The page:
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No respite for Canadian housing affordability in Q4 2023
From National Bank of Canada
The fourth quarter of 2023 witnessed a second consecutive deterioration for housing affordability in Canada. The degradation was widespread with every single market experiencing an increase in their mortgage payment as a percentage of income (MPPI) due to both higher interest rates and rising home prices. This worsening has practically eliminated recent improvements in affordability and our index at the national level is almost back to its worst affordability since the 1980s. That said, the headline index dissimulates a more worrisome picture. Indeed, the condo sub-index has reached its highest level of unaffordability in at least two decades. In other words, it would take nearly half of pre-tax median household income to service the median condo mortgage. With the condo market typically being the entry point for first-time homebuyers it leaves the latter with few options. While homeownership is becoming untenable, the rental market offers little respite. Our rental affordability index has never been worse. It would take nearly one third of pre-tax household income to pay for the average rent of a two-bedroom condo. The outlook for the coming year is fraught with challenges. While mortgage interest rates are showing signs of waning in the face of expected rate cuts by the central bank, housing demand remains supported by unprecedented population growth. As a result, we expect some upside to prices in 2024. On the rental side, in a recently released report by the CMHC, Canada`s rental market vacancy stumbled to a record low of 1.5% which leaves little room for an improvement in rents. Supply for any segment of the market isn`t expected to pick up anytime soon as building permits in many Canadian cities has plummeted at the end of 2023.
Canadian Home Sales Showing Signs of Recovery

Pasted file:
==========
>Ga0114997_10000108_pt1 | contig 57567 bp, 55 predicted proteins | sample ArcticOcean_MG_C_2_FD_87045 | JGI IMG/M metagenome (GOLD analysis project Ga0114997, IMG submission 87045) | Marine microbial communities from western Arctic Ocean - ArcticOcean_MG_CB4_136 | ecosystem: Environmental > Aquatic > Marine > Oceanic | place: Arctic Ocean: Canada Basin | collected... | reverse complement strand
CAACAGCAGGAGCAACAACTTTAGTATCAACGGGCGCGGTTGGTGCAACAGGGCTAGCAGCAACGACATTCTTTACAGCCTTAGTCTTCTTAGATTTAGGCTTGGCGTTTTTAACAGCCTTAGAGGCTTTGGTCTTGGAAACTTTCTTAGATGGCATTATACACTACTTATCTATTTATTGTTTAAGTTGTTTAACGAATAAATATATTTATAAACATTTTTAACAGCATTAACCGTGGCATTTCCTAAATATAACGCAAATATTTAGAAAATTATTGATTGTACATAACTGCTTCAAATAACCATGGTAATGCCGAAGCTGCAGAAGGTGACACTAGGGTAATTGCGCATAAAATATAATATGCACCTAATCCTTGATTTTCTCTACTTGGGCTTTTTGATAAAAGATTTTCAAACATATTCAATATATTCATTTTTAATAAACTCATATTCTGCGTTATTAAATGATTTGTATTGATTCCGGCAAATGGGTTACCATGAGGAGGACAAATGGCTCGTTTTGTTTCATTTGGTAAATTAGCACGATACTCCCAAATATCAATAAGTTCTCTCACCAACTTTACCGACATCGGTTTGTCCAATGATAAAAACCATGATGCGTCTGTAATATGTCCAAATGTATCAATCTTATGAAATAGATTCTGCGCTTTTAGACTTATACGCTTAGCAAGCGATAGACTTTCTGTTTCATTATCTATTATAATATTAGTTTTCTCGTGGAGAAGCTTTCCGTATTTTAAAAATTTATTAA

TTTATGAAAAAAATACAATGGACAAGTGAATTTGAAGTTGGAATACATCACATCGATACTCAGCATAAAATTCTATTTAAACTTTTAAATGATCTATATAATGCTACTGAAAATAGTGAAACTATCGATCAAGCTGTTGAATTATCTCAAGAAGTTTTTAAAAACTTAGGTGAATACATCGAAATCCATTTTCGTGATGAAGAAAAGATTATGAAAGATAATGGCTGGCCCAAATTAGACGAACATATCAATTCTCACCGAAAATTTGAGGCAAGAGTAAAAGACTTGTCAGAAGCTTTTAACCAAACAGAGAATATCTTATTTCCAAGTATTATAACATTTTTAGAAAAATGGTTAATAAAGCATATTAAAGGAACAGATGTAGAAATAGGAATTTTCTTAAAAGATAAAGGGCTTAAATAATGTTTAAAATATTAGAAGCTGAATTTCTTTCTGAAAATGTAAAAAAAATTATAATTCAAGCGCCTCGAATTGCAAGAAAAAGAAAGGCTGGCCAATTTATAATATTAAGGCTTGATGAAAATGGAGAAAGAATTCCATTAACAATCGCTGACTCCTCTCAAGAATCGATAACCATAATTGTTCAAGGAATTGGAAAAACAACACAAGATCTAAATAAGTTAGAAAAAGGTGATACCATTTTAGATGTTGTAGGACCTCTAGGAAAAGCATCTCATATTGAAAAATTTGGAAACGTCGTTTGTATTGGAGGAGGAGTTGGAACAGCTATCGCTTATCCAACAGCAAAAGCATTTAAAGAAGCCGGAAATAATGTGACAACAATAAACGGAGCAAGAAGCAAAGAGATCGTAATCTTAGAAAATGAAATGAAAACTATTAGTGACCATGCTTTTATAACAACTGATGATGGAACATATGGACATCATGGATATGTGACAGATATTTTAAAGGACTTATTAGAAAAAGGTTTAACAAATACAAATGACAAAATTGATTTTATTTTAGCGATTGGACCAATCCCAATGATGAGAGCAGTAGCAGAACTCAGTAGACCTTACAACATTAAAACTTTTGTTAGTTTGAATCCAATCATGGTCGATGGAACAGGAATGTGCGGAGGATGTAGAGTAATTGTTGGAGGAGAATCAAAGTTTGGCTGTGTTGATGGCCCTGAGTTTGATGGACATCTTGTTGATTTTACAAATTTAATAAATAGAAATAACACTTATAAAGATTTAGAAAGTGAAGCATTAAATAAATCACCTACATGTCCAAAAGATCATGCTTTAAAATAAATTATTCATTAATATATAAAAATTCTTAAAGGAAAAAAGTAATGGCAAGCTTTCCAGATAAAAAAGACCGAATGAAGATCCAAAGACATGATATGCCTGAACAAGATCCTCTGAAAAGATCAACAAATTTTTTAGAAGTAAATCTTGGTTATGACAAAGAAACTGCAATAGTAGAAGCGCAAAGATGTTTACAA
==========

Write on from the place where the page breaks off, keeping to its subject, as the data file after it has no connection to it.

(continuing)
Following a weak second half of 2023, home sales over the last two months are showing signs of recovery, according to the latest data from the Canadian Real Estate Association (CREA).
Home sales activity recorded over Canadian MLS Systems rose 3.7% between December 2023 and January 2024, building on the 7.9% month-over-month increase recorded the month prior. While activity is now back on par with 2023s relatively stronger months recorded over the spring and summer, it begins 2024 about 9% below the 10-year average.
Sales are up, market conditions have tightened quite a bit, and there has been anecdotal evidence of renewed competition among buyers; however, in areas where sales have shot up most over the last two months, prices are still trending lower. Taken together, these trends suggest a market that is starting to turn a corner but is still working through the weakness of the last two years, said Shaun Cathcart, CREAs Senior Economist.
Bank of Canada maintains policy rate, continues quantitative tightening
The Bank of Canada today held its target for the overnight rate at 5%, with the Bank Rate at 5% and the deposit rate at 5%. The Bank is continuing its policy of quantitative tightening.
Global economic growth continues to slow, with inflation easing gradually across most economies. While growth in the United States has been stronger than expected, it is anticipated to slow in 2024, with weakening consumer spending and business investment. In the euro area, the economy looks to be in a mild contraction. In China, low consumer confidence and policy uncertainty will likely restrain activity. Meanwhile, oil prices are about $10 per barrel lower than was assumed in the October Monetary Policy Report (MPR). Financial conditions have eased, largely reversing the tightening that occurred last autumn.
The Bank now forecasts global GDP growth of 2% in 2024 and 2% in 2025, following 2023s 3% pace. With softer growth this year, inflation rates in most advanced economies are expected to come down slowly, reaching central bank targets in 2025.
In Canada, the economy has stalled since the middle of 2023 and growth will likely remain close to zero through the first quarter of 2024. Consumers have pulled back their spending in response to higher prices and interest rates, and business investment has contracted. With weak growth, supply has caught up with demand and the economy now looks to be operating in modest excess supply. Labour market conditions have eased, with job vacancies returning to near pre-pandemic levels and new jobs being created at a slower rate than population growth. However, wages are still rising around 4% to 5%.